Stop Worrying About Chinese Debt? (The Asset)
In the wake of a a spate of recent commentary warning about the rise in China’s debt (which jumped from 148% of GDP in 2007 to 249% at the end of the third quarter of 2015), Andrew Sheng and Xiao Geng have written a commentary piece in The Asset about why people need to stop worrying and what China should do to address or re-balance the situation.
They first noted:
For starters, China has a very high saving rate – above 45% over the last decade, much higher than in the advanced economies – which enables it to sustain higher debt levels. Moreover, China’s banking system remains the primary channel for the deployment of the household sector’s savings, meaning that those savings fund corporate investment through bank lending, rather than equity financing (which accounts for only about 5% of net investment).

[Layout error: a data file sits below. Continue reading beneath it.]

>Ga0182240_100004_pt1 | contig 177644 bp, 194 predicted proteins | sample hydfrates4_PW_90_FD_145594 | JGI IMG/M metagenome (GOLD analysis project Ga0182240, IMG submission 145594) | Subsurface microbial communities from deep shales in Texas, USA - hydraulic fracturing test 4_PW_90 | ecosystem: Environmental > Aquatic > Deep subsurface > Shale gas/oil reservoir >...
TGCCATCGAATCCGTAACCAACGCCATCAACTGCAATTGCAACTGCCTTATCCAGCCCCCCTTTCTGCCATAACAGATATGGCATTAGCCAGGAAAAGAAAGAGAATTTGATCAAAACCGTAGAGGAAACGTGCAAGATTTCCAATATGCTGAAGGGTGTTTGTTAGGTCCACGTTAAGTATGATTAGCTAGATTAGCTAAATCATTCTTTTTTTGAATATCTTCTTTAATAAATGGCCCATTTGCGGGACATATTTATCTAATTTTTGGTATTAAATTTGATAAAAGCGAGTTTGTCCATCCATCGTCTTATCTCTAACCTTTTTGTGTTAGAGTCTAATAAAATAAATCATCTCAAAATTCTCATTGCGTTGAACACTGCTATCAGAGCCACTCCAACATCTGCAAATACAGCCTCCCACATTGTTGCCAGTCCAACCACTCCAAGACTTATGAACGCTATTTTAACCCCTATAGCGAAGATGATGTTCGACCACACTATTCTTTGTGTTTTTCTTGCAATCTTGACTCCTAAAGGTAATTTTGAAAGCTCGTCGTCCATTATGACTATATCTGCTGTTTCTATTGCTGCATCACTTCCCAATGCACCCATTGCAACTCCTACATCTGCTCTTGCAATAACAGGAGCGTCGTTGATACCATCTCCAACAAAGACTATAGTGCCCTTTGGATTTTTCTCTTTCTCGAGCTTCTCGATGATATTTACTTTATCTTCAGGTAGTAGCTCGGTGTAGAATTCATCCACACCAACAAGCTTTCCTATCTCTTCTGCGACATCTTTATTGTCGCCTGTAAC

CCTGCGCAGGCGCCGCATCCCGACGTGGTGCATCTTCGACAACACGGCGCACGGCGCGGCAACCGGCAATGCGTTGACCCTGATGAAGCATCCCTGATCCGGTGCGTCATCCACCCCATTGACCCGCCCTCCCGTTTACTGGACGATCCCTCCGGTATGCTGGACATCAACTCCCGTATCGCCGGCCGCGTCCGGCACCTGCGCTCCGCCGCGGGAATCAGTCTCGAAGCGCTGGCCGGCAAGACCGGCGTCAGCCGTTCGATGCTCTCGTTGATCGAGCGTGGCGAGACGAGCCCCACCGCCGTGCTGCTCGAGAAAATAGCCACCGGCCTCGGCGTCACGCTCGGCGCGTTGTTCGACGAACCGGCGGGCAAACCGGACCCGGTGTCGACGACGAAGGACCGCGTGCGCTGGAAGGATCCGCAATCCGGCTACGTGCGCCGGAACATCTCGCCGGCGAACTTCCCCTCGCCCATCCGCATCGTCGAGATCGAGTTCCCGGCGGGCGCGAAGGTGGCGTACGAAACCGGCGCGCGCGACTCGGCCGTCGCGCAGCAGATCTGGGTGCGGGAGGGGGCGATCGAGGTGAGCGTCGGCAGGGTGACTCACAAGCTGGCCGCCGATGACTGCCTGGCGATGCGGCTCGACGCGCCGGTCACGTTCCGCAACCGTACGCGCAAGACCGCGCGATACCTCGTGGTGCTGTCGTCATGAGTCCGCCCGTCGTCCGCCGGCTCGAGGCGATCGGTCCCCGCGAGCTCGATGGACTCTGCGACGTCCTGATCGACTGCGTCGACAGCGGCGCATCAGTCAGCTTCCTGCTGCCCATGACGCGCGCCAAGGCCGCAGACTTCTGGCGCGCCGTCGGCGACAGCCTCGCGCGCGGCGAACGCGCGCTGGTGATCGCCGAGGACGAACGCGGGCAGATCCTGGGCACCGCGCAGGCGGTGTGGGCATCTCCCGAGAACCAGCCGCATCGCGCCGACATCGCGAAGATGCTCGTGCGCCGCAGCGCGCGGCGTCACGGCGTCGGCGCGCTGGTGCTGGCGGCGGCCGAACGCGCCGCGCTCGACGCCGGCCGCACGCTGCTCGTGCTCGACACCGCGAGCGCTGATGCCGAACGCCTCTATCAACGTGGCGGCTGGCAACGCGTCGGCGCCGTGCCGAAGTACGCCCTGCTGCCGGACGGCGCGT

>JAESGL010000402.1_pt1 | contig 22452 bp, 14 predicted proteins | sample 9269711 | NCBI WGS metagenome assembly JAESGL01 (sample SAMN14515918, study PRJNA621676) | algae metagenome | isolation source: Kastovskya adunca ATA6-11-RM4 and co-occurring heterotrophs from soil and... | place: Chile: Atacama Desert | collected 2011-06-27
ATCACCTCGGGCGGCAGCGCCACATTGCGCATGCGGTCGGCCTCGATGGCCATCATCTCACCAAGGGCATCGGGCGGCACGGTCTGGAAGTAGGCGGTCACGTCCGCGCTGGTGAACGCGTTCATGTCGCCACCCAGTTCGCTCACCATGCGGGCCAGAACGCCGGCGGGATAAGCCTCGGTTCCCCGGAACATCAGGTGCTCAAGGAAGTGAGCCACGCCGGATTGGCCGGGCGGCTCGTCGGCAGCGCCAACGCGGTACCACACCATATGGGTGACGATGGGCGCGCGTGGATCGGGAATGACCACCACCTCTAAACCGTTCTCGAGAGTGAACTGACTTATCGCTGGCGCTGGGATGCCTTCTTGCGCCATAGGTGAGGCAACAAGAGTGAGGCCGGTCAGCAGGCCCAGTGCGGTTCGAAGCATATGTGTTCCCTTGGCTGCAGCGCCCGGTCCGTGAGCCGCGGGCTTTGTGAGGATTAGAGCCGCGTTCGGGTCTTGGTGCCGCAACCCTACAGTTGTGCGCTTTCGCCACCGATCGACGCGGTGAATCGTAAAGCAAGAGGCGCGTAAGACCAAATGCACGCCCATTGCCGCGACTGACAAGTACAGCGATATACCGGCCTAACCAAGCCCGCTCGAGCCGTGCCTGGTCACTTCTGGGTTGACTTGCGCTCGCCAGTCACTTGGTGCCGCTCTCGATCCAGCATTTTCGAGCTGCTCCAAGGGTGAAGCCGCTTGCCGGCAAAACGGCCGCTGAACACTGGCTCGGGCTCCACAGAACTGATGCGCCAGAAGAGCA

Once these factors are taken into account, China’s overall debt levels do not seem abnormally high. While debt might be a problem for Chinese companies with excess capacity and low productivity, companies in fast-growing, productive sectors and regions may not be in too much trouble… Thanks to China’s high saving rate, the country’s banking system had a loan-to-deposit ratio of 74% at the end of 2015, with 17.5% in required reserves held at the central bank… Furthermore, after more than three decades of rapid income growth, China has accumulated wealth (or net assets) in almost all sectors. By any standard, China’s household sector has very low leverage, with a debt-to-deposit ratio of 47.6%.
Their ultimate point though was that China does need to address its domestic debt overhang and the use of more equity is one option the Chinese have as the sooner they rebalance from debt to equity, the better off the country will be.
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